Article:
Second Restatement's "most significant relationship" test will determine the substantive law to be applied to all the other Remaining Cases.
II. WHOSE SUBSTANTIVE LAW APPLIES?
Having identified the proper choice of law rules, we now proceed to apply them to discover the substantive law that will govern on the issue of compensatory damages for pre-impact fear.
A. "Most Significant Relationship" Cases
The Second Restatement "most significant relationship" test applies to almost all of the Remaining Cases. As discussed above, that test is applicable to all of the cases in which jurisdiction is based on the FSIA. The test also governs Shellberg v. AMR Corp., No. 95 C 4957, the diversity-based case in which the choice of law rule of the original forum state (Oklahoma) is the most significant relationship test.
As we noted in Roselawn III, the Second Restatement requires that four factors must be weighed in determining the state having the most significant relationship with a tort claim: (1) the place where the injury occurred; (2) the place where the conduct causing the injury occurred; (3) the domicile of the parties (in the case of corporations, this would include the place of incorporation and principal place of business); and (4) the place where the relationship between the parties is centered, if that can be determined. See RESTATEMENT (SECOND) OF CONFLICT OF LAWS § 145(2). The defendants argue that the place of injury is entitled to presumptive favor for all aspects of personal injury claims, citing § 146 of the Restatement. The plaintiffs generally argue that, for issues of compensatory damages, the interest of the domicile of the injured person is paramount. A few plaintiffs contend that either the law of the defendants' domicile (specifically, Texas) or federal common law should apply.
Section 145(2) of the Restatement expressly provides that the relative importance of the factors its sets out can vary, depending on the particular issue at stake. Id. § 145(2). For instance, in the area of punitive damages, many authorities suggest that the place of the misconduct and the defendants' domiciles have the greatest interest in balancing the deterrence of wrongdoing with the costs of imposing high damages upon resident business defendants. See In re Air Crash Disaster at Stapleton Int'l Airport, Denver, Colorado, on Nov. 15, 1987, 720 F. Supp. 1445, 1453 (D. Colo. 1988); see also Air Crash Chicago, 644 F.2d 594, 613 (7th Cir. 1981).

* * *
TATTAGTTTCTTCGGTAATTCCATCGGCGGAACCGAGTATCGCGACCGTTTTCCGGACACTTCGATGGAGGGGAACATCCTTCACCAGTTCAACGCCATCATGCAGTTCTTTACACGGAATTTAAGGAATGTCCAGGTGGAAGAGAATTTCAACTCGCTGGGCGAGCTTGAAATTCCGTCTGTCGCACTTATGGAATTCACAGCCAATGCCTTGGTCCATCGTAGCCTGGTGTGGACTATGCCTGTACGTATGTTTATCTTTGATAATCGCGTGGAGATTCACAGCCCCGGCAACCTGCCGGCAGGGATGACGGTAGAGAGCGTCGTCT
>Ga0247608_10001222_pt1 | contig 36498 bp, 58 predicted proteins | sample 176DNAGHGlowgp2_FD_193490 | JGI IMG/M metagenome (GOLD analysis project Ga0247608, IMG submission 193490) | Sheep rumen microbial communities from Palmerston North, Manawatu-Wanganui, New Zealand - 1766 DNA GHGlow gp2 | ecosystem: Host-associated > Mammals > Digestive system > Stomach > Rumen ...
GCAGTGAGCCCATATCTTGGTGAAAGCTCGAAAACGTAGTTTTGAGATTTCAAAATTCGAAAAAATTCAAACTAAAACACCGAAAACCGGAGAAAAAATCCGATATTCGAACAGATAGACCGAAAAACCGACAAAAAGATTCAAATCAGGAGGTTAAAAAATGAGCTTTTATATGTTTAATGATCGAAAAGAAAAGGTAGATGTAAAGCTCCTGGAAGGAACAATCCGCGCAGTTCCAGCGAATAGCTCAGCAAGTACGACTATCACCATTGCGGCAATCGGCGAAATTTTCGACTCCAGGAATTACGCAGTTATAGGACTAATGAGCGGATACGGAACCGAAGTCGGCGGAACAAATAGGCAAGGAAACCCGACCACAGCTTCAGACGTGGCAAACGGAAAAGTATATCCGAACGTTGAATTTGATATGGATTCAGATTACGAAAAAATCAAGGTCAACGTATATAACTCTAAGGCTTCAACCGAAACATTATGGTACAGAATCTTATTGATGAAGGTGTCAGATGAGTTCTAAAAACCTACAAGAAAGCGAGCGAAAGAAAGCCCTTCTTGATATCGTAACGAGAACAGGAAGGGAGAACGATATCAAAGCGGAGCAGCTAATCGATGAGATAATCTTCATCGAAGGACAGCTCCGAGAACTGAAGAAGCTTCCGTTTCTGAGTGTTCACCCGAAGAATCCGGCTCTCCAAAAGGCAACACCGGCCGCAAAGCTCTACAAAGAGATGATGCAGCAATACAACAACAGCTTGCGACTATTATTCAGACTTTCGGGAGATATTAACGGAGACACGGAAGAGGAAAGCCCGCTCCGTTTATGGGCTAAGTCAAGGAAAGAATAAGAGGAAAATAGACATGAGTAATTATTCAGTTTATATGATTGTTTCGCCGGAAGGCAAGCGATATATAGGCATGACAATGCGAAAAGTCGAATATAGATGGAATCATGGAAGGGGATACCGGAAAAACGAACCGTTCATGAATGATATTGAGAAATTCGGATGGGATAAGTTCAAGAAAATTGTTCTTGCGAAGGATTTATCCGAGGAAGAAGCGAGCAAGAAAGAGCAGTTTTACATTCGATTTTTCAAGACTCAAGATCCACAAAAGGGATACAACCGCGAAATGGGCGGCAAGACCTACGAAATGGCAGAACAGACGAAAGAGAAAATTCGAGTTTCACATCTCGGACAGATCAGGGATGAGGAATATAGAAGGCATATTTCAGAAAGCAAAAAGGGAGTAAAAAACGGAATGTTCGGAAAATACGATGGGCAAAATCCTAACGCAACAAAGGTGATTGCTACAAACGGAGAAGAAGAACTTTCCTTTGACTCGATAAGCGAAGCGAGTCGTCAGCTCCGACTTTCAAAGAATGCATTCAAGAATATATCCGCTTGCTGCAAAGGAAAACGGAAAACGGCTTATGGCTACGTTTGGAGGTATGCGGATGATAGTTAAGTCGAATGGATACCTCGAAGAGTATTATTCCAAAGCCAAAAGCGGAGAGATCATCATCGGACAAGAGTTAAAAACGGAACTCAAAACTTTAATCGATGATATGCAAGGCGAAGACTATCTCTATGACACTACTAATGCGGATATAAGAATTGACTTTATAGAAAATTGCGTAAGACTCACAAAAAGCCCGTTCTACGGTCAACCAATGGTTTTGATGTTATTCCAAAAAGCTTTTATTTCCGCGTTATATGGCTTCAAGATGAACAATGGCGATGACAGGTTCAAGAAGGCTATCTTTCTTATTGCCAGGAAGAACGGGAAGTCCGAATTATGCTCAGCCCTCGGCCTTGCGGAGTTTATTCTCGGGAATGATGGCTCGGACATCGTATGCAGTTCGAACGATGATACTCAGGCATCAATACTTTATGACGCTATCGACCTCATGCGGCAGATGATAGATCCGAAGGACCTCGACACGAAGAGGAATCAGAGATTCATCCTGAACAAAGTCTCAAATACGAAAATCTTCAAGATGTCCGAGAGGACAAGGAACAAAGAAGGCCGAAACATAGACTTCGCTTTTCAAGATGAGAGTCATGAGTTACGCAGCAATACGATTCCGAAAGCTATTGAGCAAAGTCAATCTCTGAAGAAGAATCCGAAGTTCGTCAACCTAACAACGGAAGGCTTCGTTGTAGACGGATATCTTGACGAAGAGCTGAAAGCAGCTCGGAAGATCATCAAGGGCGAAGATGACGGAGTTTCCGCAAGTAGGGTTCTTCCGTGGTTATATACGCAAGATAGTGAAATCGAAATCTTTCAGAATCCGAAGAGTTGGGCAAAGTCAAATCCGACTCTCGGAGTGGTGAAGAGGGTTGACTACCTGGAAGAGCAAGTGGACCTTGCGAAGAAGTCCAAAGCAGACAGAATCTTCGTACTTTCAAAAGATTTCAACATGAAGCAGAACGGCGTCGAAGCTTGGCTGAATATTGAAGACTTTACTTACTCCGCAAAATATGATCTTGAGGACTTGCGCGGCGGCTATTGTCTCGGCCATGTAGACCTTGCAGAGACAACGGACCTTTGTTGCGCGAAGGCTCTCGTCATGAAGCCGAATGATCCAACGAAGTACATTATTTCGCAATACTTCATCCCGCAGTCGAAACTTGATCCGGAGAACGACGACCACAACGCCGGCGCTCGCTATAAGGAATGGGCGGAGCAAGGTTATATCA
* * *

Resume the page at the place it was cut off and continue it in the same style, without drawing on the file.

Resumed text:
In the area of compensatory damages, by contrast, much of the existing authority supports the application of the law of the injured person's domicile, on the ground that that state has the greatest interest in ensuring that its residents are appropriately compensated for their injuries. See Air Crash Chicago, 644 F.2d at 613 (the plaintiffs' domiciliary states have "legitimate interests" in "assuring that the plaintiffs are adequately compensated for their injuries and that the proceeds of any award are distributed to the appropriate beneficiaries"); Burgio v. McDonnell Douglas, Inc., 747 F. Supp. 865, 872 (E.D.N.Y. 1990) (as domicile of the decedent and plaintiff, New York had a more substantial interest in the compensation awarded than Louisiana, which had little connection beyond being the site of the crash); In re Air Crash Disaster at Stapleton Int'l Airport, Denver, Colo., on Nov. 15, 1987, 720 F. Supp. 1505, 1528 (D. Colo. 1989) (by agreement, issues of compensatory damages were governed by the law of each plaintiff's domicile because "the domicile state has the most significant interest in placing a value on the injuries suffered"), rev'd on other grounds sub nom. Johnson v. Continental Airlines Corp., 964 F.2d 1059 (10th Cir. 1992); Emmart v. Piper Aircraft Corp., 659 F. Supp. 843, 846-47 (S.D. Fla. 1987) (as the state in which the decedents had resided, Indiana had the greatest interest with respect to the nature and extent of the compensatory relief afforded the decedents' beneficiaries); In re Air Crash Disaster at Boston, Massachusetts, on July 31, 1975, 399 F. Supp. 1106, 1112-14, 1118-19 (D. Mass. 1975) (applying the choice of law rules of the original transferor states; where those rules involved an interest-balancing test, the domiciles of the decedents and most of the plaintiffs had the most substantial interest in having their laws applied to the issue of compensatory damages); Bryant v. Silverman, 146 Ariz. 41, 703 P.2d 1190, 1194 (Ariz. 1985) (under most significant relationship test, domicile of the decedent carried great weight; the place of injury did not have a strong interest in compensation where the decedent was a non-resident). "In sum, the most sensible application of the Restatement's standards is to apply the law of the injured person's domicile to all issues concerning the availability and measurement of compensatory damages." John B. Austin, A General Framework for Analyzing Choice-of-Law Problems in Air Crash Litigation, 58 J. AIR L. & COM. 909, 973 (1993) (discussing the application of the factors listed in Second Restatement § 6 to issues of compensatory damages in air crash cases).